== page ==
Friday, October 11, 2013

2013/14 JDHS Housebuild Project well underway!

Construction Progress Report:
by Drecar Del Castillo

The class went over how to read the house blueprints

The class set up time lapse stations around the house and took pictures of each worker for their bio.

The class cleaned out the work van and refurbished the JDHS House Build Project sign.

The class attended the open house for the house built by last years student builders.

Friday, August 9, 2013

Coming to an End

With my last day of service as SAGA’s Construction Trainer Assistant comes my last posting as blog author for the Juneau-Douglas High School’s House-Build Program. Being involved with the House-Build program for the better part of 9 months has been a rewarding experience. I was a given a first-hand look at the process of residential construction and had the opportunity to be involved with nearly every step along the way. What’s more, I had the privilege to impart everything I had learned to the 8 high-school students enrolled in the program. The House-Build class is unlike anything I have ever been a part of and it was truly a pleasure to be involved with a program that provides a positive and challenging learning experience for students while improving the community by creating new housing units. Within the next few weeks a new group of students and a new Construction Trainer Assistant will start the new school year by putting up a frame for a new house and I wish them, as well as all others involved with the program, the best of luck.

But let’s not forget that we have our current house still in progress. 5871 Churchill Way is nearly at the completed stage, accept for a short list of minor tasks that are awaiting the right circumstances. Below are pictures of the interior and exterior of the house in its mostly completed stage.

Thanks for reading and your continued support. Stay posted for updates on the upcoming school year’s House-Build project.

Tuesday, July 2, 2013

Putting on the Finish Touches

5871 Churchill Way is nearing the end of its construction phase. Since installing our cabinets and doors, we have added trim on our window sills, door frames, and base trim. In addition, all of our appliances have been delivered and installed. Currently, we are in the midst of our last major project: our bamboo staircase with built-in bookshelves, which you will hear more about on another day. For today's post, we have a quick summary of the installation of our trim and appliances.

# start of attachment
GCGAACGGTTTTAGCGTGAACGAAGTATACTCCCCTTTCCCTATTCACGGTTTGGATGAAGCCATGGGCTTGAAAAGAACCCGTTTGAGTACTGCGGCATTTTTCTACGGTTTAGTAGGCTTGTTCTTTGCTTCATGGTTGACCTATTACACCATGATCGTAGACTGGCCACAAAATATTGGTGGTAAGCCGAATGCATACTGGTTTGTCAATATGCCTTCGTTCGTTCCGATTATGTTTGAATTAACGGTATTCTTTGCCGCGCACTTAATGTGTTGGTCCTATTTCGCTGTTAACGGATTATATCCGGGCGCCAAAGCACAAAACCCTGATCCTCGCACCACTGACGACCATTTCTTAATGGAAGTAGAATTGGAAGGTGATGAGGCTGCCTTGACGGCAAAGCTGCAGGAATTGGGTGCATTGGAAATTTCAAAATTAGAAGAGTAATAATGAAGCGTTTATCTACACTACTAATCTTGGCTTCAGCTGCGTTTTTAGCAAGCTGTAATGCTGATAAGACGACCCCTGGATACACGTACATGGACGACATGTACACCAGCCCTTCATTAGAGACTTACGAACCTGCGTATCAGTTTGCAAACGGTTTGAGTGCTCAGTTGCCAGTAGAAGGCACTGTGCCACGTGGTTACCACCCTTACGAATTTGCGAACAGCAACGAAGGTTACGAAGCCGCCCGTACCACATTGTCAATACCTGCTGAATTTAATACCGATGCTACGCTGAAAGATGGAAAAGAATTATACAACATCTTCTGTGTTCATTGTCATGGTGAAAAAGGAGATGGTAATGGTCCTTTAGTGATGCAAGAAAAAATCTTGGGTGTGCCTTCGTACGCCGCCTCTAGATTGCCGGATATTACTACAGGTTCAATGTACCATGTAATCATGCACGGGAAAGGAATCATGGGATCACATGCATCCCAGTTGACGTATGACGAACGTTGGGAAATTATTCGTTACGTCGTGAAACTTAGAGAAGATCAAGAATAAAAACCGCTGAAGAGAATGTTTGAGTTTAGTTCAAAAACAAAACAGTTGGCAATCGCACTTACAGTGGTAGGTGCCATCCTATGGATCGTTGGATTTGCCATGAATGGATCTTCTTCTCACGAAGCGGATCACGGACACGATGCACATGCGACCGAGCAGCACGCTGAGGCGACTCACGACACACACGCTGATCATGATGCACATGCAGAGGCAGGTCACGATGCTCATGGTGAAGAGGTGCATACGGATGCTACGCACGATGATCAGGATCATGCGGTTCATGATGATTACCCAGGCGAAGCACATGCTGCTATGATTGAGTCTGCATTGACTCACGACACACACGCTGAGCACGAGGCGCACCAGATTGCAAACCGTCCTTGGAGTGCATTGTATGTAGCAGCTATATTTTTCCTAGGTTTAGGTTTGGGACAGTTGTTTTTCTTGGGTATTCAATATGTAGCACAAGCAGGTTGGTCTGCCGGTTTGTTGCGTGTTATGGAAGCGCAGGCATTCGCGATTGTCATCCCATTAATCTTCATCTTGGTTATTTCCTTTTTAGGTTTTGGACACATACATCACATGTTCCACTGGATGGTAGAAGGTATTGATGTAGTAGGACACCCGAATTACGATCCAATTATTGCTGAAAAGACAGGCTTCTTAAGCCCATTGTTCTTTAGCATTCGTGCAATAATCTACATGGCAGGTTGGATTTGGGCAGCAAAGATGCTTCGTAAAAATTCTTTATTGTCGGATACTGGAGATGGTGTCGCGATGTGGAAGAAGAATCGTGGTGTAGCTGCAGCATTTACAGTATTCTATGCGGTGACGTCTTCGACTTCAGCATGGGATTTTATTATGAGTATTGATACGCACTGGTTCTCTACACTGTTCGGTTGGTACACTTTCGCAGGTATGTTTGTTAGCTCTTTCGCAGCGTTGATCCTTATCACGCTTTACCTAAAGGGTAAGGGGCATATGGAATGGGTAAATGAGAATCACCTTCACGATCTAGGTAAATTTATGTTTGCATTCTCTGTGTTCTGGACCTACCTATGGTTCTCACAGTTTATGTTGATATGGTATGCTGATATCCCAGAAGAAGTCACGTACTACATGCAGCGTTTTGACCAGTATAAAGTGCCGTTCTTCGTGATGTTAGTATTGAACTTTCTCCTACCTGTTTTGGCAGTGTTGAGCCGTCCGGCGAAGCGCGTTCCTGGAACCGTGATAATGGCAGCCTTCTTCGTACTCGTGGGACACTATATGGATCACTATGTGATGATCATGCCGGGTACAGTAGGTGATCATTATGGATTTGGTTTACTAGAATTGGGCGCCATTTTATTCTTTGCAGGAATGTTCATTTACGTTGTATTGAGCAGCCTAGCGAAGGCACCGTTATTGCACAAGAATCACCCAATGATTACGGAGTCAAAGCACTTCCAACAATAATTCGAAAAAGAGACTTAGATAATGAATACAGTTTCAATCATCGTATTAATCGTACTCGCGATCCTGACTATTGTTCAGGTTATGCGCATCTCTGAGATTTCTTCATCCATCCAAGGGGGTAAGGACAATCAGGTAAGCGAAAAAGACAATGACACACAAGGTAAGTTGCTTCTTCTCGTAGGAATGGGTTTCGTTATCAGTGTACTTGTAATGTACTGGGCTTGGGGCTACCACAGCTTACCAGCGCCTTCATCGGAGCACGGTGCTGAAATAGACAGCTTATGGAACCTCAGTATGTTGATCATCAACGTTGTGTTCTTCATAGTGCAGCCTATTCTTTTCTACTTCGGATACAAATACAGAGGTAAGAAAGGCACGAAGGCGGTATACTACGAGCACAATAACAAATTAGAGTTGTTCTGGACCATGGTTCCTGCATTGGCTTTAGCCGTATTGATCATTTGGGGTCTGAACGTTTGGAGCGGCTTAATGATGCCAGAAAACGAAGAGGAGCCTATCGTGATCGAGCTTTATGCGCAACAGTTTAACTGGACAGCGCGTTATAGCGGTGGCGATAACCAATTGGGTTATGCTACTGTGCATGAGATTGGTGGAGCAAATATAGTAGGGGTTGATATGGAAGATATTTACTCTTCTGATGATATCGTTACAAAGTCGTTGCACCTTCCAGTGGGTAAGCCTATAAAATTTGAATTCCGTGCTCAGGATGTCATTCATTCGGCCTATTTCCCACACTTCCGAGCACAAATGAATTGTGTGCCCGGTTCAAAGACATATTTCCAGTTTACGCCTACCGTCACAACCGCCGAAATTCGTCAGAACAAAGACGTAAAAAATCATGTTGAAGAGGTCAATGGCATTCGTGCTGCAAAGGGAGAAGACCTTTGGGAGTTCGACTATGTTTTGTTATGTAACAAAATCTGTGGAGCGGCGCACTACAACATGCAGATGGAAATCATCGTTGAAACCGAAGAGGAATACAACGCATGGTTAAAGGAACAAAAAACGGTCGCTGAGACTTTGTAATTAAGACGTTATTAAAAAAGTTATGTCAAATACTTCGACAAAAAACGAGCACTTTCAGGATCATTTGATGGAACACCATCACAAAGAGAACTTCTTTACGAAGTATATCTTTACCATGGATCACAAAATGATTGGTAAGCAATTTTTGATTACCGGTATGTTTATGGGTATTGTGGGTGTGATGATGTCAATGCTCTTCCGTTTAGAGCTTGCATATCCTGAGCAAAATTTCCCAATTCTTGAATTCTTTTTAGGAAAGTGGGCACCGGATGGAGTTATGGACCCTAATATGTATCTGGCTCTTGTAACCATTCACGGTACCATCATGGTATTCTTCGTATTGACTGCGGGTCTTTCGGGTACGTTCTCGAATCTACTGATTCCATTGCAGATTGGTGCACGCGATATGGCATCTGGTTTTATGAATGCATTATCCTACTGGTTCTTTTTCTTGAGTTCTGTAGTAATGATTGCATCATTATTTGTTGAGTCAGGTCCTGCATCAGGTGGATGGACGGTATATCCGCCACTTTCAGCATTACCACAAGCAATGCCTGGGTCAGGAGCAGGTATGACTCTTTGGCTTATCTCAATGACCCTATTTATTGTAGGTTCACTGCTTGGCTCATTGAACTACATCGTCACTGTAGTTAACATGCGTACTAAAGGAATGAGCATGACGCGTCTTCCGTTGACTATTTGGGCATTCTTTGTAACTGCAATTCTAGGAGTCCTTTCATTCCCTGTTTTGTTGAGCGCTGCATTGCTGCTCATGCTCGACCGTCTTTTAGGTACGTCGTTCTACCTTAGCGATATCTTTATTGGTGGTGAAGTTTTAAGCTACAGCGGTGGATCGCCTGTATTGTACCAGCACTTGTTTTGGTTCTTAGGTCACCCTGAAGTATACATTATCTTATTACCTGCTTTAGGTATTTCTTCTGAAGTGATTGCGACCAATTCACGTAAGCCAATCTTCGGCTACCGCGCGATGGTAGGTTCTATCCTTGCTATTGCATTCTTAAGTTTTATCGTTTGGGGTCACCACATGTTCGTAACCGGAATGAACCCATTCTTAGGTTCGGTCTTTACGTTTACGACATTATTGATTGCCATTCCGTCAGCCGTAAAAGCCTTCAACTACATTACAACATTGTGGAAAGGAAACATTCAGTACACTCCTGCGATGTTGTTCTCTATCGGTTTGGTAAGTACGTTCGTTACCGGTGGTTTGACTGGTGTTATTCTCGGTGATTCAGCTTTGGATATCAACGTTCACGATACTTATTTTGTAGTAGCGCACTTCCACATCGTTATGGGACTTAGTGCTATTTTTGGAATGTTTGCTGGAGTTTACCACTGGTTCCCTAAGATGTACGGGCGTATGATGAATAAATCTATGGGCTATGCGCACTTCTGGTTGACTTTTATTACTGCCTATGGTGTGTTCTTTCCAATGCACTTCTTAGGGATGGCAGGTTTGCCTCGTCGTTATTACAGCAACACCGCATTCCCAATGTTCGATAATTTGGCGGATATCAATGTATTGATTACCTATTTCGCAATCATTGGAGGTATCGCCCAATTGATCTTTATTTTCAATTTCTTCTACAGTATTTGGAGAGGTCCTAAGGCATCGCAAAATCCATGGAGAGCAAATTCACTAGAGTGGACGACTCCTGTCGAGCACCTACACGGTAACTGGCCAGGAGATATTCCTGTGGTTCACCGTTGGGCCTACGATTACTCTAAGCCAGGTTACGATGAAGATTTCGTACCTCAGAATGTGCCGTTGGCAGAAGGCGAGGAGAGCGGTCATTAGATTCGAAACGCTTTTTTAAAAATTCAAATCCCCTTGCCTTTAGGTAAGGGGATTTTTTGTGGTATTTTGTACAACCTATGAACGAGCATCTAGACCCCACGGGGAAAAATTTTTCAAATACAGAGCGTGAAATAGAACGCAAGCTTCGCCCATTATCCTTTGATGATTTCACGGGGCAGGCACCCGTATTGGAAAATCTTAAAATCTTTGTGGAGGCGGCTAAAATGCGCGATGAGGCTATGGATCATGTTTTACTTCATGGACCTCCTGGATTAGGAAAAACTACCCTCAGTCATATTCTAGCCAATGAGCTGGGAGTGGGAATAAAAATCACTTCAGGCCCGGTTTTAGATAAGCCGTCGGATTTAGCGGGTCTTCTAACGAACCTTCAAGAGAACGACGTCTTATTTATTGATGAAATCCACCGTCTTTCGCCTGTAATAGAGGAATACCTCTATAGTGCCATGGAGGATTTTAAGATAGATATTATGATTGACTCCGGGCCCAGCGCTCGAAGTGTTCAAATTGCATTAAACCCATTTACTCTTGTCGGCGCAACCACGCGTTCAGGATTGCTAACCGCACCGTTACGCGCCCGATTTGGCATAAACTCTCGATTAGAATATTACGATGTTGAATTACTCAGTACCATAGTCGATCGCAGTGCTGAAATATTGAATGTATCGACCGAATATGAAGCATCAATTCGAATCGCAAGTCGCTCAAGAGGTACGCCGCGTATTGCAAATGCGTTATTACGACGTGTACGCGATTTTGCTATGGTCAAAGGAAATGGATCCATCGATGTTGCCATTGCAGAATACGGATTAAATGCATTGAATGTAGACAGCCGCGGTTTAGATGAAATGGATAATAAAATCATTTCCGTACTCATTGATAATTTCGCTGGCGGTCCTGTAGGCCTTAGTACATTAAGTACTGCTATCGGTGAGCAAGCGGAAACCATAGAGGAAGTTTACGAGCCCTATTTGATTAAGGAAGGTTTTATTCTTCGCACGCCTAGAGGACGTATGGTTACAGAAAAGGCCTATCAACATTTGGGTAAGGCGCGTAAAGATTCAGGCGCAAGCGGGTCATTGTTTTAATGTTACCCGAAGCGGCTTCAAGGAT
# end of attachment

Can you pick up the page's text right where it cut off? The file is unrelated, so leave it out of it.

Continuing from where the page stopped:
A large pile of trim which kept us busy for a few days
For our house's trim we used board lumber manufactured from hemlock that varied in size between long lengths of 1x3 for beneath the window sills to a 14 ft. length of 1x10 for the base trim of our staircase. In addition, we used 1x4 for our door casing, 1x6 for our base trim, and 3/4" red oak plywood for our window sills.

The first section of house that was covered with finished trim were our doors. The trim around our doors is referred to as casing and consisted of two side pieces and a length over the top known as a head casing.

Before trim

After trim

After we had finished casing our interior doors we moved to installing base trim. In the upstairs of our house, the base trim was set a half inch off the ground to leave room for carpet and downstairs was set right on top of the bamboo flooring.

Base trim in the master bedroom
Door casing and base trim in the guest bedroom
Guest bedroom door after door casing was installed. In the background, base trim is being installed.

Being a smaller house, the base trim and door casing took little over a day's work of work and once they were finished we moved over to finishing the windows with trim. For this, we cut out lengths of  3/4" plywood with a red oak face and back veneer to fit in the deep window sills. Once the plywood pieces were in place, we added a piece of 1x3 hemlock on the underside of the plywood. Once fastened, we gave the pieces 3 three coats of lacquer to help protect the product.

Construction Manager, Justin Fantasia, installing 3/4" red oak plywood for window trim
Finished window sill

After the trim in the house was installed, we moved on to the installation of appliances that had been delivered a few days earlier. Included in that installation were all the usual suspects: a refrigerator, washer, dryer, dishwasher, and microwave that doubles as a  range hood. Installation of the appliances was rather straightforward and took approximately half a day.

Washer, removed from its package and ready for installation

Kitchen view before appliance installation
Kitchen view after installation of microwave and stove

Cross section of cut-out wall for installation of vent hood.